John Glenn: A Monumental Career
John H. Glenn was an American astronaut, Marine Corps Colonel, and U.S. Senator. A member of NASA's very first astronaut class (known as the Mercury 7), Glenn's first space mission was in 1962, when he became the first American to orbit the Earth. Glenn also holds the record for being the oldest person ever to go to space, having participated in space shuttle mission STS-95 at the age of 77 in 1998. Glenn is shown here during his career at NASA (image not dated).
Glenn passed away on Dec. 8, 2016, at the age of 95. Here are some of the highlights of his incredible career.
The Magnificent 7
On April 9, 1959, John H. Glenn was one of seven men selected for NASA's first-ever astronaut class. Those astronauts, who became known as the Mercury 7, are pictured here: (Front row, left to right) Walter M. Schirra, Jr., Donald K. "Deke" Slayton, John H. Glenn, Jr., and M. Scott Carpenter; (Back row) Alan B. Shepard, Jr., Virgil I. "Gus" Grissom, and L. Gordon Cooper, Jr.
On May 5, 1961, Alan Shepard became the first American to go to space. Glenn served as backup for Shepard, as well as Grissom, who became the second American in space.
A plan to orbit
In November 1961, a NASA representative announced to the press that John Glenn had been chosen to make the first manned orbital flight for NASA. In this photo (undated) Glenn speaks to reporters prior to launch. The map on the wall shows the orbital flight path. The launch was originally set for Jan. 16, 1962, but was delayed for over a month due to various problems.
Up, up and away
On Feb. 20, 1962, John Glenn became the first American to orbit the Earth. As the only crewmember on the Mercury-Atlas 6 (MA-6) mission, Glenn was launched into space by an Atlas LV-3B launch vehicle, inside the Friendship 7 space capsule. The spacecraft made three complete loops around the planet, with Glenn piloting parts of the last two orbits manually because of an autopilot failure. This photo of Glenn was taken with the onboard camera during the mission.
A hero, back on Earth
Upon his return to Earth, Glenn was treated as a national hero. Here, he is shown speaking with President John F. Kennedy (Glenn's wife, Annie, stands to his left). President Kennedy later presented Glenn with the NASA Distinguished Service Award. Glenn also addressed a joint session of Congress and participated in several ticker-tape parades around the country.
Up in the air
In addition to his accomplishments as an astronaut, Glenn had a prestigious military and flying career. During his World War II service, he flew 59 combat missions. He was awarded the Distinguished Flying Cross on six occasions, and holds the Air Medal with 18 Clusters for his service during World War II and the Korean War, among other military and government honors. He retired from the Marine Corps in January 1965 with the rank of Colonel.
"In July 1957, while project officer of the F8U Crusader, [Glenn] set a transcontinental speed record from Los Angeles to New York, spanning the country in 3 hours and 23 minutes. This was the first transcontinental flight to average supersonic speed," according to a biography of Glenn on NASA's website. "Glenn has nearly 9,000 hours of flying time, with approximately 3,000 hours in jet aircraft."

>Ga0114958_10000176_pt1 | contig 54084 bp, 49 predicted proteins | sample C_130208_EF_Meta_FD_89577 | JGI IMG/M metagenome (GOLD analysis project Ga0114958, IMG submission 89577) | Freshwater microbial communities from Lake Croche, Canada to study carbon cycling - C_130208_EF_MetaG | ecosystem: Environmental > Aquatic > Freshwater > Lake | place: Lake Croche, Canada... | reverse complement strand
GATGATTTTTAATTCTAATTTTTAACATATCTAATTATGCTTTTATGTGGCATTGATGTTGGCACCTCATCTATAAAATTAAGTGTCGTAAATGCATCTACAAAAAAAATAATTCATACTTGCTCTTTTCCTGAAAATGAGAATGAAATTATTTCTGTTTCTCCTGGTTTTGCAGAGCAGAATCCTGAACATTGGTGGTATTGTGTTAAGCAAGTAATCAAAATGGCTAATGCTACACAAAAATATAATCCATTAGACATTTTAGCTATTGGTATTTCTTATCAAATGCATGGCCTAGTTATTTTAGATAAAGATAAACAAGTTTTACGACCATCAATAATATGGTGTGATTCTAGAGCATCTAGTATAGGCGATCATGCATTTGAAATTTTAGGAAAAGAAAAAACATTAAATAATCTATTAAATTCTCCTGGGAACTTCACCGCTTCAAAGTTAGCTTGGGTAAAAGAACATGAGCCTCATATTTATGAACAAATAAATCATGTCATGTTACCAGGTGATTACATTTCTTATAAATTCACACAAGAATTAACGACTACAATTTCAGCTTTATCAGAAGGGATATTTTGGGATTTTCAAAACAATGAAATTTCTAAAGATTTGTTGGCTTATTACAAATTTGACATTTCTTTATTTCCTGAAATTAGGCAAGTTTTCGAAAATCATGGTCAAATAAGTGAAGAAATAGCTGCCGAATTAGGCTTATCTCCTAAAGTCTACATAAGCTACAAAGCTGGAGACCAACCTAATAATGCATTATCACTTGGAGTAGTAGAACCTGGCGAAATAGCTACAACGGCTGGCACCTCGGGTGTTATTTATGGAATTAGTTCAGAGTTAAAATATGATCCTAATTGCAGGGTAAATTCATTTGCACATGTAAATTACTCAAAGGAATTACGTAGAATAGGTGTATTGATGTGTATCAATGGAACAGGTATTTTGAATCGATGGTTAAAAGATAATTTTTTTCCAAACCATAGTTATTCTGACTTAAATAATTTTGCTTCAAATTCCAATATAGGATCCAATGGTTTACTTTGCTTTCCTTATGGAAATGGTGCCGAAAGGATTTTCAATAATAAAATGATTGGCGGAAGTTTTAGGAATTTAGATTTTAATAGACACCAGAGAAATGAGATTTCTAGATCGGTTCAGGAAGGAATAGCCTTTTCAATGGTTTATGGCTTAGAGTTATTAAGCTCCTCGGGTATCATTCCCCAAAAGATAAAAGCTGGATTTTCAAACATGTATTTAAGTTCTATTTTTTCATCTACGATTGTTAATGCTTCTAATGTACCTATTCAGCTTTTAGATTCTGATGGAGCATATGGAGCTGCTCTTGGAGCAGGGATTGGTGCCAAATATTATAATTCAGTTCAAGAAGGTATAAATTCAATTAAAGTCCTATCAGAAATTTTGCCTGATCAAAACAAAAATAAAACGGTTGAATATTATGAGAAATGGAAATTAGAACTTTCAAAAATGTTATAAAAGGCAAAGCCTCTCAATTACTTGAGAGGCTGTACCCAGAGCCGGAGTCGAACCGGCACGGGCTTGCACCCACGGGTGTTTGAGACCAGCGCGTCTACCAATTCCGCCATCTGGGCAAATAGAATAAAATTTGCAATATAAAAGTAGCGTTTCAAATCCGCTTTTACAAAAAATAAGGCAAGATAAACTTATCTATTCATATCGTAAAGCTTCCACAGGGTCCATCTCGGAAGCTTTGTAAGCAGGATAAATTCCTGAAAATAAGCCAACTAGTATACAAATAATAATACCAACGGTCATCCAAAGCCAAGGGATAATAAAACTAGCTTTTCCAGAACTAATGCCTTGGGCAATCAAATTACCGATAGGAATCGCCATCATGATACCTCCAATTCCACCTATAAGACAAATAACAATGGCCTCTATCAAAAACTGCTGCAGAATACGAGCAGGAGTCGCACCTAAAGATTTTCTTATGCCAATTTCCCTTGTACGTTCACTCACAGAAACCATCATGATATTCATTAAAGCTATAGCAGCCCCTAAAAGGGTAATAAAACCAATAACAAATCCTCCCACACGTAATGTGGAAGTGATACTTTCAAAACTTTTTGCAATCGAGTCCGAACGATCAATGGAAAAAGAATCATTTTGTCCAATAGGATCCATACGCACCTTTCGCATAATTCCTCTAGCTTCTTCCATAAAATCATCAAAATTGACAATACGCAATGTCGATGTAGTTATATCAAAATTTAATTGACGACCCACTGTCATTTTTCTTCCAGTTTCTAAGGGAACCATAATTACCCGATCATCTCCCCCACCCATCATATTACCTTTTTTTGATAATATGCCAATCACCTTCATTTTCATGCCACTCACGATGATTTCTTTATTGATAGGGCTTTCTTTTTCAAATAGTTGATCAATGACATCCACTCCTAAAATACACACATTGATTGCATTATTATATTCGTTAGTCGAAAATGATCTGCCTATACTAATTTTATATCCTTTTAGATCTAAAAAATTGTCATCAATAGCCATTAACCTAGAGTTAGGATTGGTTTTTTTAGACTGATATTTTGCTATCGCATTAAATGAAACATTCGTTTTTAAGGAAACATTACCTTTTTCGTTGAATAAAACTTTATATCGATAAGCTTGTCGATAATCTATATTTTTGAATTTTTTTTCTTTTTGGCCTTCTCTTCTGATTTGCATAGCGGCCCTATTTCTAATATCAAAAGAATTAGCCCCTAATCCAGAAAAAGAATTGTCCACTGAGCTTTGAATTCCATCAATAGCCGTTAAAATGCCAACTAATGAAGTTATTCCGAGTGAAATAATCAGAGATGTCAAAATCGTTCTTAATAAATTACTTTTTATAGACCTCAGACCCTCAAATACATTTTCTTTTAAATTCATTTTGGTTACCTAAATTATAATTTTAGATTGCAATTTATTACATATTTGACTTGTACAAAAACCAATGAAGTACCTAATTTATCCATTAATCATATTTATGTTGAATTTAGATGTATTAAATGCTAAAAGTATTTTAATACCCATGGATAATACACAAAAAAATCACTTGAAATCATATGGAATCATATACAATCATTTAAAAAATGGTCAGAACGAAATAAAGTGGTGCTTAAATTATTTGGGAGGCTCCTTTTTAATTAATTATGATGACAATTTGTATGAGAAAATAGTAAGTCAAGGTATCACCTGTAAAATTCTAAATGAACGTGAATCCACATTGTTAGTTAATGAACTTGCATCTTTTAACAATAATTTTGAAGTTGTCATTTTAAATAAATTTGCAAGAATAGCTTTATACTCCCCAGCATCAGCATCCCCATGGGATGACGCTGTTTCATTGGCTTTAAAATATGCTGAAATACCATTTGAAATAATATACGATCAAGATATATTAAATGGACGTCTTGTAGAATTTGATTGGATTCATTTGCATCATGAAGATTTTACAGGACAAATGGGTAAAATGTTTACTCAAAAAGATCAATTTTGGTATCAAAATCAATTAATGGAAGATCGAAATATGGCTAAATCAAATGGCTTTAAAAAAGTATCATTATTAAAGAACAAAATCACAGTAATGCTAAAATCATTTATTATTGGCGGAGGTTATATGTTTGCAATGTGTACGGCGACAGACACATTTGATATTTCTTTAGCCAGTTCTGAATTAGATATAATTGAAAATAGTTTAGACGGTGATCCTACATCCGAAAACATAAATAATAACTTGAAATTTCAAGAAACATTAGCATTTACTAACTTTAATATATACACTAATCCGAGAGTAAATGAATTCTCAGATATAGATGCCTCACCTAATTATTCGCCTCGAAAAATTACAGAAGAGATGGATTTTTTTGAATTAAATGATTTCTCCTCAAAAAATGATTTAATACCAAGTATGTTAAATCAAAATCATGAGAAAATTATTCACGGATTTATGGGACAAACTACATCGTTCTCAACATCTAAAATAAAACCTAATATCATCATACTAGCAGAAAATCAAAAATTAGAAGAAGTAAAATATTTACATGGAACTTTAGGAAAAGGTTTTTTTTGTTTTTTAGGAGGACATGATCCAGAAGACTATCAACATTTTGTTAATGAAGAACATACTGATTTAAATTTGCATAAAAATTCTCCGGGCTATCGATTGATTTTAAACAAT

This image (undated) shows Glenn "in the cockpit of a T-106 preparing for training exercises in flight proficiency," according to NASA.
A life beyond NASA
Glenn resigned from his job at NASA's Manned Spaceflight Center in January 1964. He worked in private business until 1974, when he was elected to the United States Senate, in his home state of Ohio. During his Senate career, Glenn campaigned for funding for science, education, and space exploration. In 1984, he made a failed bid for the Democratic presidential nomination. He retired from the U.S. Senate in January 1999.
Once more into the fray
On Oct. 29, 1998, 36 years after his first historic flight, Glenn returned to space as a member of mission STS-95, aboard the space shuttle Discovery. He spent 9 days in orbit, and at the age of 77, became the oldest person ever to fly in space (a record that has yet to be broken). One of the science experiments carried out during the mission used Glenn as a subject: it looked at the effects of spaceflight on older humans. Glenn and the rest of the crew returned to Earth on Nov. 7, after 213 hours and 44 minutes in space.
A NASA legacy
In May 1999, NASA's Lewis Space Research Center in Ohio was renamed The John H. Glenn Research Center at Lewis Field. To celebrate the occasion, the NASA center held a parade and a full day of activities. Shown here are John H. Glenn and his wife, Annie, during the parade to celebrate the renaming.
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Calla Cofield joined Space.com's crew in October 2014. She enjoys writing about black holes, exploding stars, ripples in space-time, science in comic books, and all the mysteries of the cosmos. Prior to joining Space.com Calla worked as a freelance writer, with her work appearing in APS News, Symmetry magazine, Scientific American, Nature News, Physics World, and others. From 2010 to 2014 she was a producer for The Physics Central Podcast. Previously, Calla worked at the American Museum of Natural History in New York City (hands down the best office building ever) and SLAC National Accelerator Laboratory in California. Calla studied physics at the University of Massachusetts, Amherst and is originally from Sandy, Utah. In 2018, Calla left Space.com to join NASA's Jet Propulsion Laboratory media team where she oversees astronomy, physics, exoplanets and the Cold Atom Lab mission. She has been underground at three of the largest particle accelerators in the world and would really like to know what the heck dark matter is. Contact Calla via: E-Mail – Twitter